This article proposes a new method to develop multiscale monitoring control charts for an autocorrelated process that has an underlying unknown ARMA(2, 1) model structure. The Haar wavelet transform is used to obtain effective monitoring statistics by considering the process dynamic characteristics in both the time and frequency domains. Three control charts are developed on three selected levels of Haar wavelet coefficients in order to simultaneously detect the changes in the process mean, process variance, and measurement error variance, respectively. A systematic method for automatically determining the optimal monitoring level of Haar wavelet decomposition is proposed that does not require the estimation of an ARMA model. It is shown that the proposed wavelet-based Cumulative SUM (CUSUM) chart on Haar wavelet detail coefficients is only sensitive to the variance changes and robust to process mean shifts. This property provides the separate monitoring capability between a variance change and a mean shift, which shows its advantage by comparison with the traditional CUSUM monitoring chart. For the purpose of mean shift detection, it is also shown that using the proposed wavelet-based Exponentially Weighted Moving Average (EWMA) chart to monitor Haar wavelet scale coefficients will more successfully detect small mean shifts than direct-EWMA charts. © 2012 Copyright Taylor and Francis Group, LLC.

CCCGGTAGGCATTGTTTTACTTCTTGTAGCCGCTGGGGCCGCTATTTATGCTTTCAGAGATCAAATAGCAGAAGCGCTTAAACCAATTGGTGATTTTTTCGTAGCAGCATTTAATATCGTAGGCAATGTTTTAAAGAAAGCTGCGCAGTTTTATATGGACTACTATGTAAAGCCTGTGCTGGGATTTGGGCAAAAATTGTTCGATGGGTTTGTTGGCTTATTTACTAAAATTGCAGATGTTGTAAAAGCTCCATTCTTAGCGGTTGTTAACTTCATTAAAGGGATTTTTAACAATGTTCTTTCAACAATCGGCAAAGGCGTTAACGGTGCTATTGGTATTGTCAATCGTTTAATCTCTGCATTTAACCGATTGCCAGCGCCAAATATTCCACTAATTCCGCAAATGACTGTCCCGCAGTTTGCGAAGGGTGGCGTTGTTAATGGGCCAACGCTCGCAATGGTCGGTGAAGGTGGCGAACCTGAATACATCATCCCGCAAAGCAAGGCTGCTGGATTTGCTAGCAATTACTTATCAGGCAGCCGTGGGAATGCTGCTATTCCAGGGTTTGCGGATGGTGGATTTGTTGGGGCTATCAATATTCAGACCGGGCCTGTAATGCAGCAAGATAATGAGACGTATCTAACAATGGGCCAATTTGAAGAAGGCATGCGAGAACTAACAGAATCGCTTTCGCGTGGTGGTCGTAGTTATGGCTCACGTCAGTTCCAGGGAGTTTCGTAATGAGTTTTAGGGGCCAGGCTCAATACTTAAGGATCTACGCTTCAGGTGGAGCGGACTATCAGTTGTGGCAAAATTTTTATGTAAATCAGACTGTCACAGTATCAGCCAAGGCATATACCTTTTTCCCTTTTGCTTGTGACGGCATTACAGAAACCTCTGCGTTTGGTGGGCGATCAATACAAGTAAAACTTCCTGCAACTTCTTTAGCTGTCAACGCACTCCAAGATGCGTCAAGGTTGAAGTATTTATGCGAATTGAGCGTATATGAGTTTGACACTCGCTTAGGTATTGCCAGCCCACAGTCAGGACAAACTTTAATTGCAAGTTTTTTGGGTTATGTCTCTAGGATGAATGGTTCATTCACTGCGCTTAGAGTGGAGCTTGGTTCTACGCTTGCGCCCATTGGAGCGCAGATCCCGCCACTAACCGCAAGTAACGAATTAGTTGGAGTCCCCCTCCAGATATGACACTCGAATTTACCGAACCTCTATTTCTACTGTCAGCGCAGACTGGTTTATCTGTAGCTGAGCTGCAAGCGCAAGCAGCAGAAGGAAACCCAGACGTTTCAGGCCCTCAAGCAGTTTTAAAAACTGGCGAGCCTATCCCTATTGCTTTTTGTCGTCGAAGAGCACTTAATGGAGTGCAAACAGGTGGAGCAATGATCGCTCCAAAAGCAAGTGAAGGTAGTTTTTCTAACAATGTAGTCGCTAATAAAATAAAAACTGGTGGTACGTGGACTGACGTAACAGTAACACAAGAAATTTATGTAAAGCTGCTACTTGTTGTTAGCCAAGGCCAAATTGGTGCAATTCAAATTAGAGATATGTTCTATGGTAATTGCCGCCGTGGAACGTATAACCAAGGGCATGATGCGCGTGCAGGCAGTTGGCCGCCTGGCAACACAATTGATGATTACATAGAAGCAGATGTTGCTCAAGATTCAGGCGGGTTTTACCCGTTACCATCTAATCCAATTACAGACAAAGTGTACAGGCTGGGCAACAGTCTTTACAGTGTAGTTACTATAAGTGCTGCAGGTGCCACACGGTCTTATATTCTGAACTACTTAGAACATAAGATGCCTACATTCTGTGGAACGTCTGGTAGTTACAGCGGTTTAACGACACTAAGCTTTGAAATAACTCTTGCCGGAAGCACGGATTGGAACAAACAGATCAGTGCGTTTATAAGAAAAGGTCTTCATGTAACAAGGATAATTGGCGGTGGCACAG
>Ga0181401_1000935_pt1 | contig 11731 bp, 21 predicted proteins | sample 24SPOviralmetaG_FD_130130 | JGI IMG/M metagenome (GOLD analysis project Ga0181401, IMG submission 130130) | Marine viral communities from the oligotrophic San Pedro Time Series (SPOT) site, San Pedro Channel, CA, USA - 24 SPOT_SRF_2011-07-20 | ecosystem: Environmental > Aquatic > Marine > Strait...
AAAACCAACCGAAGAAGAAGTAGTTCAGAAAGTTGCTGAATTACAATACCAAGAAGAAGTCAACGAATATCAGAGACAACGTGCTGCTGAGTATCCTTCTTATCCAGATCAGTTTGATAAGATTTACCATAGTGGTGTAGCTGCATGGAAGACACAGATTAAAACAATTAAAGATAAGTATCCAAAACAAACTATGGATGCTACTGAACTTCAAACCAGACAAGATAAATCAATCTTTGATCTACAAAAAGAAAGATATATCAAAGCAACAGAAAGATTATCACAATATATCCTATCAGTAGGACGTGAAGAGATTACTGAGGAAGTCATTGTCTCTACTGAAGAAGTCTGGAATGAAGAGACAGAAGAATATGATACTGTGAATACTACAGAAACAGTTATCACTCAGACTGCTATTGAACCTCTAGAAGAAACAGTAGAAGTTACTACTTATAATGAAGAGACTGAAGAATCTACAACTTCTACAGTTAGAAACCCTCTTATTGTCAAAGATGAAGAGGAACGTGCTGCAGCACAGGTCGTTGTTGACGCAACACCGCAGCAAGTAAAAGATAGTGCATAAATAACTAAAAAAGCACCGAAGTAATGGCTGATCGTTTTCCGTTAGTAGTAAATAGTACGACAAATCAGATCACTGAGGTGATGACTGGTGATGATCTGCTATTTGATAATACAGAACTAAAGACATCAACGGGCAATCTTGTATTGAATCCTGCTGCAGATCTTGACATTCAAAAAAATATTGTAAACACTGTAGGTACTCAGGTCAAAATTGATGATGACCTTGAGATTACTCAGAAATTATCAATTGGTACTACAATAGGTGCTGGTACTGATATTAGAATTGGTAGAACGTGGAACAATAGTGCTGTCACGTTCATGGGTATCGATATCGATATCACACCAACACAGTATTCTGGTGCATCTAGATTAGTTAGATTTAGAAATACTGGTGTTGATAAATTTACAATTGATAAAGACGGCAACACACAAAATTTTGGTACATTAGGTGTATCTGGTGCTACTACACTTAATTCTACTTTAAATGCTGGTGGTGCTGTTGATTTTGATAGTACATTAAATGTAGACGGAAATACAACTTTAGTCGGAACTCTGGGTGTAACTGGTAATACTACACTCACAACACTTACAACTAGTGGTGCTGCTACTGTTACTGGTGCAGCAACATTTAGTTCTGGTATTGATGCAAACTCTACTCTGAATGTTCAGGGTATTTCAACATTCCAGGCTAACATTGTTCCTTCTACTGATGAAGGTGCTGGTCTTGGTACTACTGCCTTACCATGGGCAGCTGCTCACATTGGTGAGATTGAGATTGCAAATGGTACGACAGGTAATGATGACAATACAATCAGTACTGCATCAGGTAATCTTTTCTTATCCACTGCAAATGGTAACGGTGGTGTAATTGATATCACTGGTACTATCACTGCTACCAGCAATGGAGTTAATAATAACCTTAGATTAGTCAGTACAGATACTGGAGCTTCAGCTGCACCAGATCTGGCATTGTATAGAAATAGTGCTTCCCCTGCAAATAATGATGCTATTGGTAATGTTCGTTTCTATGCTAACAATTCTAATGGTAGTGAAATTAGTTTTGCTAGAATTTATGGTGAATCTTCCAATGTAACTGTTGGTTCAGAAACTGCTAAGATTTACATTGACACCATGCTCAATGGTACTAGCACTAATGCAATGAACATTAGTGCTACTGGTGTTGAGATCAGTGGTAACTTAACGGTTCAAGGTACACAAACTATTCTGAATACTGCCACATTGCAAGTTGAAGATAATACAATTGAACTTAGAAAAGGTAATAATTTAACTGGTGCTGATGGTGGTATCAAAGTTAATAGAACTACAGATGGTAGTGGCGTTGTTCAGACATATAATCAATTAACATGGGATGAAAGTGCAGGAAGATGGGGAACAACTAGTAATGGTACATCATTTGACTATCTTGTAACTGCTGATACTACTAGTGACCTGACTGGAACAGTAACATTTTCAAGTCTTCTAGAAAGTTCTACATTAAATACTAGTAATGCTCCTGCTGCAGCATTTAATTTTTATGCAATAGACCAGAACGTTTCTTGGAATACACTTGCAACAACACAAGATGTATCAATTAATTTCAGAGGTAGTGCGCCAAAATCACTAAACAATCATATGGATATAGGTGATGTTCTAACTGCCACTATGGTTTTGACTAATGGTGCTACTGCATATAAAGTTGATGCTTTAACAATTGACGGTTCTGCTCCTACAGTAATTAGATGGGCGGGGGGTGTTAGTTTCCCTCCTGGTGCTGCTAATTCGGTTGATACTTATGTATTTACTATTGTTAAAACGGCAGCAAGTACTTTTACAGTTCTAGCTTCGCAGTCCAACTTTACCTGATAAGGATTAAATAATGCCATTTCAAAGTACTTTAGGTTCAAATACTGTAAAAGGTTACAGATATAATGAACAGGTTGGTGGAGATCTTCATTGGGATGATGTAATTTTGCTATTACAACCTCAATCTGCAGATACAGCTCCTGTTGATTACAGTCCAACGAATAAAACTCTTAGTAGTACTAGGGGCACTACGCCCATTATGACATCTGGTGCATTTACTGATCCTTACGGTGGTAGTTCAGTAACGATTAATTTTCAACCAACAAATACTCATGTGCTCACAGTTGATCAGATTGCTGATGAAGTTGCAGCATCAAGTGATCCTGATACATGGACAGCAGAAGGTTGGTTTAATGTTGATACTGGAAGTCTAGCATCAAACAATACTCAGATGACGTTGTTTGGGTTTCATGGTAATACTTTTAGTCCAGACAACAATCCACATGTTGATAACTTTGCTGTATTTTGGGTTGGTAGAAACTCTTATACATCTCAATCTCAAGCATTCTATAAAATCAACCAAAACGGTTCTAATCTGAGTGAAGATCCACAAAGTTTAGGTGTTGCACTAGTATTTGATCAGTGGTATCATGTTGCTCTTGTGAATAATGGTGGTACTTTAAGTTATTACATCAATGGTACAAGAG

Mettas A.,ReliaSoft Corporation